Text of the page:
Young curators’ club – week 2: Preserving time

Written by Shosha Adie and James O’Donoghue, photos by James O’Donoghue

IMG_1765The second week of the Young Curator’s programme saw our students learn about the importance and methods of conserving museum collections. Joining Delphine Mercier this week was Susi Pancaldo-Senior Conservator of UCL’s three public museums. With expert knowledge on how to “prolong the life of objects in a museum”, Susi guided the students through methods of preventative care. The aim of preventative care is to avoid any damage that may occur to an object in a collection; think of it like a vaccine, it is not a treatment of damage, but to stop it happening in the first place.

What was revealed to the students was how the things that they interact with everyday such as light, temperature and humidity—which they considered innocent—can have destructive effects on an object. Susi and Delphine showed the students lots of tools that are used to monitor the conditions in an ethnography lab, but the piece-de-resistance for the students was a small sticky sheet covered in dead insects, which lies near the entrance to the collection. Delphine explained that this sheet isn’t used to catch incoming insects (or an unfortunate mouse in one instance), but to monitor the insects which are present. If there is an indication of certain insects, such as some moths which love to snack on natural fibres, measures can be put into place to protect the vulnerable objects.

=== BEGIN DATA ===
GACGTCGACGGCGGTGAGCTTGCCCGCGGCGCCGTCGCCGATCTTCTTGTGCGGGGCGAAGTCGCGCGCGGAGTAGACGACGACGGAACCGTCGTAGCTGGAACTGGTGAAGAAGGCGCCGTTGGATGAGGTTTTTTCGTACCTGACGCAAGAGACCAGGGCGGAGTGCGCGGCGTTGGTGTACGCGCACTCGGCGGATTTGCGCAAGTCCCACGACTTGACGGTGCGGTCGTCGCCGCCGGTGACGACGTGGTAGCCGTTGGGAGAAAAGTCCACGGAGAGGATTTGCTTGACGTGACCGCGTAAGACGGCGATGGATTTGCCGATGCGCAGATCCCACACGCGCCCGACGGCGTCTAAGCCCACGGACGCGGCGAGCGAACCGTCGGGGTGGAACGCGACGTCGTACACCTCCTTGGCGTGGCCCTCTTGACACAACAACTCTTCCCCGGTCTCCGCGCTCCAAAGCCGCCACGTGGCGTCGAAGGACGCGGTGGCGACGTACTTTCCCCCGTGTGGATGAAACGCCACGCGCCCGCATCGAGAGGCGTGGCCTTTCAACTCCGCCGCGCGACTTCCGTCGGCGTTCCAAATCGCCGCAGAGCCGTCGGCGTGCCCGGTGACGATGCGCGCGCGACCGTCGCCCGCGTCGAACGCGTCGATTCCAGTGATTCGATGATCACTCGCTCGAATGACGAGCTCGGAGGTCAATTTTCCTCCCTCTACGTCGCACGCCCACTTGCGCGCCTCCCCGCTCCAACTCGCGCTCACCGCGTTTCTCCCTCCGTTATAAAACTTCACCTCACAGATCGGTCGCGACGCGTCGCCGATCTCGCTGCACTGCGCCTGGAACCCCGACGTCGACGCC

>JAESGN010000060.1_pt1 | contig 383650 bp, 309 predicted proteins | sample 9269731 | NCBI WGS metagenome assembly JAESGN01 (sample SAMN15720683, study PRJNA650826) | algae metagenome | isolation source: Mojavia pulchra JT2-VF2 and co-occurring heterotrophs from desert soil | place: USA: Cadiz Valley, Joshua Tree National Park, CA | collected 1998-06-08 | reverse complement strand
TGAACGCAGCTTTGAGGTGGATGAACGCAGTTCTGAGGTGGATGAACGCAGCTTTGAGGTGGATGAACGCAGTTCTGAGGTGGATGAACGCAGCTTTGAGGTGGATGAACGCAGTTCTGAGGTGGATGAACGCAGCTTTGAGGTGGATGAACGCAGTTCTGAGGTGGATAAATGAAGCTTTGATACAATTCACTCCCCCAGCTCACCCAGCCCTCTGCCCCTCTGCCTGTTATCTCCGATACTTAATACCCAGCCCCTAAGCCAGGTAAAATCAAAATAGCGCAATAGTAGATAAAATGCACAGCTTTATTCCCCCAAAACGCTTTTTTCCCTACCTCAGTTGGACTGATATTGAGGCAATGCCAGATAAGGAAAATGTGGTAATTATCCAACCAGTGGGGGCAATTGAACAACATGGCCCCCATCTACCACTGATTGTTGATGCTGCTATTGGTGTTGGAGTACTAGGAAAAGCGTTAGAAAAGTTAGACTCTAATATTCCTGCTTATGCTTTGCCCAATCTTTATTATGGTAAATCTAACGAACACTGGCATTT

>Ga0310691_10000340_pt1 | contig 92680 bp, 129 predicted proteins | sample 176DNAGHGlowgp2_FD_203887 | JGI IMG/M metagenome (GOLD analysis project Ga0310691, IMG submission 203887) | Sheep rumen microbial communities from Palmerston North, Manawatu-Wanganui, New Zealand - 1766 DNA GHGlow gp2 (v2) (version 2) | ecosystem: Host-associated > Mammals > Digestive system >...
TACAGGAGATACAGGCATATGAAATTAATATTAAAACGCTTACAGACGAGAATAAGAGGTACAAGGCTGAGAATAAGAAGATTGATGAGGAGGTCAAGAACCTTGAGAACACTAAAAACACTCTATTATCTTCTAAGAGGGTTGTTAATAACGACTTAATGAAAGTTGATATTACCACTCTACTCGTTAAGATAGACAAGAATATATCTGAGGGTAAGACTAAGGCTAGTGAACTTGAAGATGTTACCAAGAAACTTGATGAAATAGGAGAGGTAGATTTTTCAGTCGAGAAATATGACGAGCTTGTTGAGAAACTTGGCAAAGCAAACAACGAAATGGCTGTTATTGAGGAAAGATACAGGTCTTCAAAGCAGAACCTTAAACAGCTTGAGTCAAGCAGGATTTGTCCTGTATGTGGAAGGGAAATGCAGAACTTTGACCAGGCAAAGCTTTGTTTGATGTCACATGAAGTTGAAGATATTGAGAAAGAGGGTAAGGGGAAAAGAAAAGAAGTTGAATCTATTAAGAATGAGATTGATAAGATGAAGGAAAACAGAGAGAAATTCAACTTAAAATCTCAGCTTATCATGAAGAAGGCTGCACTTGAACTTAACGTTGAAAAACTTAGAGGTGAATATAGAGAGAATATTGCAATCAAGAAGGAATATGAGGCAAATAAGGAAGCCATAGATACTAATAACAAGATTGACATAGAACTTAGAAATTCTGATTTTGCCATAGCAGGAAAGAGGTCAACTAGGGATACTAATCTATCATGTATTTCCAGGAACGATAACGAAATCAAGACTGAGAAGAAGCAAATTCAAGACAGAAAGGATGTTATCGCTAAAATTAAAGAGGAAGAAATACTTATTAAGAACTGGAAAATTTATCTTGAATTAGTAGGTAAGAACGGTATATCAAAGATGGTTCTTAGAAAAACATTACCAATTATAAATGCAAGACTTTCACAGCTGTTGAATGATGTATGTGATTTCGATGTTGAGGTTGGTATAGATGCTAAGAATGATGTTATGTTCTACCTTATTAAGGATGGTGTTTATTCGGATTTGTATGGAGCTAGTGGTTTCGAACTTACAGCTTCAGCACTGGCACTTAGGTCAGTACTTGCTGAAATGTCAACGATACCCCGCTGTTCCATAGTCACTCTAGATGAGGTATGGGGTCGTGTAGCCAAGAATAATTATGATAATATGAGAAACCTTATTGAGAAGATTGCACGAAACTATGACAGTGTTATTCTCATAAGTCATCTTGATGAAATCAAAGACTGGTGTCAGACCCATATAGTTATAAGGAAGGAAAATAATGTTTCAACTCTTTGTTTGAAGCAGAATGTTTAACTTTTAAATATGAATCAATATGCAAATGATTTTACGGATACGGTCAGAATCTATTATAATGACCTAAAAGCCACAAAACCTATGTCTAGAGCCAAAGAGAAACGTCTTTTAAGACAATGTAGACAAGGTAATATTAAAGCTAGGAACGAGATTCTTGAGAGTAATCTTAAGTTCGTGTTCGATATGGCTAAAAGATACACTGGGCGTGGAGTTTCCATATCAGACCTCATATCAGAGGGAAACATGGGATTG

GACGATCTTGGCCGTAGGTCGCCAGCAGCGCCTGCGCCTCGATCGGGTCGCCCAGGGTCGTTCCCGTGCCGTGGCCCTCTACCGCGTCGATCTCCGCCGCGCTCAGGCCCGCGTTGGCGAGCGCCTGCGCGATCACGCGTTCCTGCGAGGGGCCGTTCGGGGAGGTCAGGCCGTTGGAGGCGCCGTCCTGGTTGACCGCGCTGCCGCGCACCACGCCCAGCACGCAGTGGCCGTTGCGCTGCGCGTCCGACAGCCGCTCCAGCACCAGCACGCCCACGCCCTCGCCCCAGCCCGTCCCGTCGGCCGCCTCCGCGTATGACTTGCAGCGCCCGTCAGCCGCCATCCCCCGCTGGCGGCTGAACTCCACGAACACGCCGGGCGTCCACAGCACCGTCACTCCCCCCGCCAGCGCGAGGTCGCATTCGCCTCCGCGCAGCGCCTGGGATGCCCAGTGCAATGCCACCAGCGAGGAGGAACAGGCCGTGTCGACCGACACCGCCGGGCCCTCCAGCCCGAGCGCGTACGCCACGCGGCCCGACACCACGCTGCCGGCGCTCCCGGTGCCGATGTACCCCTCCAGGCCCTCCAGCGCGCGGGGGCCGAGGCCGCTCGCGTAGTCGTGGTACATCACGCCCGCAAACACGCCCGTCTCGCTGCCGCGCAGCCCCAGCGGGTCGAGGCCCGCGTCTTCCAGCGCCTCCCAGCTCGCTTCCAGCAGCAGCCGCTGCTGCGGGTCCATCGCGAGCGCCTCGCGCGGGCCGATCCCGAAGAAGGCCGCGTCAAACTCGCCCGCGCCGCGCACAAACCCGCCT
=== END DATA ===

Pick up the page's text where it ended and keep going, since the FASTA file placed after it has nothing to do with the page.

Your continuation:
Everyone was then moved to the central workstation, upon which lied an assortment of objects—ranging in colour, age and materials. The students were encouraged to identify the materials of the objects, which led to some intuitive speculations, including the identification of an alligator-leather shield, and a vibrant figure made of soda-cans.

Last week the students were asked to bring in an object from home which they cared about. This week they would be creating a box for these objects to be housed in, much like Delphine would do for any new object in the collection. So, the students took pen and Stanley-knife *carefully* to plastic and crafted out their own boxes to protect their sentimental items from the dangers of the outside world, allowing them to conserve their object for years to come.